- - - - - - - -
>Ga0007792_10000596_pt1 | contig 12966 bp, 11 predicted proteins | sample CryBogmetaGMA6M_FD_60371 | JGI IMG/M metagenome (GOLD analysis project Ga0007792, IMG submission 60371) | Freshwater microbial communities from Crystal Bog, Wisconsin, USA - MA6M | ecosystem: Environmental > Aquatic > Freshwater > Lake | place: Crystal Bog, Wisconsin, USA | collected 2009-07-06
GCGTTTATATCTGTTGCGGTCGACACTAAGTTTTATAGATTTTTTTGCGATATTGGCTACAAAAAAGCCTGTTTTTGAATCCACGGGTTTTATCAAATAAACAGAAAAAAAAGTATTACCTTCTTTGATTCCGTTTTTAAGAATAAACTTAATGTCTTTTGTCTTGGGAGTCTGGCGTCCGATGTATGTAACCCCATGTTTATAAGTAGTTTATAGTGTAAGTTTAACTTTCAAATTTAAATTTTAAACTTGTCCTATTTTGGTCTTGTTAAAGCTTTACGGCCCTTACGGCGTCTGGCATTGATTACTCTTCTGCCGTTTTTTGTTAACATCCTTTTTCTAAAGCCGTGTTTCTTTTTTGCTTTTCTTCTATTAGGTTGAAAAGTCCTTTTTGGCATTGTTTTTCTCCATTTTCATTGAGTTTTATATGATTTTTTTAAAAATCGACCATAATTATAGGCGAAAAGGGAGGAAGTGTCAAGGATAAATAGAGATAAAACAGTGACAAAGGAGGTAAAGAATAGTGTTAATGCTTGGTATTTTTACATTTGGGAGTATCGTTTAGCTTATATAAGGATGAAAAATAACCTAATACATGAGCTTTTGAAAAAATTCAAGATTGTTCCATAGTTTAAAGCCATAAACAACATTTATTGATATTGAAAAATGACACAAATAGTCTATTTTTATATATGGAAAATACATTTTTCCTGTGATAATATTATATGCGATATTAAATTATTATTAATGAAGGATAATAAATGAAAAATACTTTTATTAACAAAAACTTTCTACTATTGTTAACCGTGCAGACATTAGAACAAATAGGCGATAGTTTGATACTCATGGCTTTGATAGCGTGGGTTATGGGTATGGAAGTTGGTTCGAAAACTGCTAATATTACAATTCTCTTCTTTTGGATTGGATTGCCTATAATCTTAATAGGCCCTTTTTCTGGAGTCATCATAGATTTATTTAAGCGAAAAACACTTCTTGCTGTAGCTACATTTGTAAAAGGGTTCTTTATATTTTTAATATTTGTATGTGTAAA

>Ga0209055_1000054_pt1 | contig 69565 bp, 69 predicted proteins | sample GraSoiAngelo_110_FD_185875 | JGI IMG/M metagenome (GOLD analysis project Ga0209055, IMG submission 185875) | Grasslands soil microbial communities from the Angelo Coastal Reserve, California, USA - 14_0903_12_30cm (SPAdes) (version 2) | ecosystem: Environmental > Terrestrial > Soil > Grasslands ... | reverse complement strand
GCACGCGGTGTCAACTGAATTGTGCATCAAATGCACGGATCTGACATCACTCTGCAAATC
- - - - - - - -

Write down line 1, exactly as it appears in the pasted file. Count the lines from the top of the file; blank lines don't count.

>Ga0007792_10000596_pt1 | contig 12966 bp, 11 predicted proteins | sample CryBogmetaGMA6M_FD_60371 | JGI IMG/M metagenome (GOLD analysis project Ga0007792, IMG submission 60371) | Freshwater microbial communities from Crystal Bog, Wisconsin, USA - MA6M | ecosystem: Environmental > Aquatic > Freshwater > Lake | place: Crystal Bog, Wisconsin, USA | collected 2009-07-06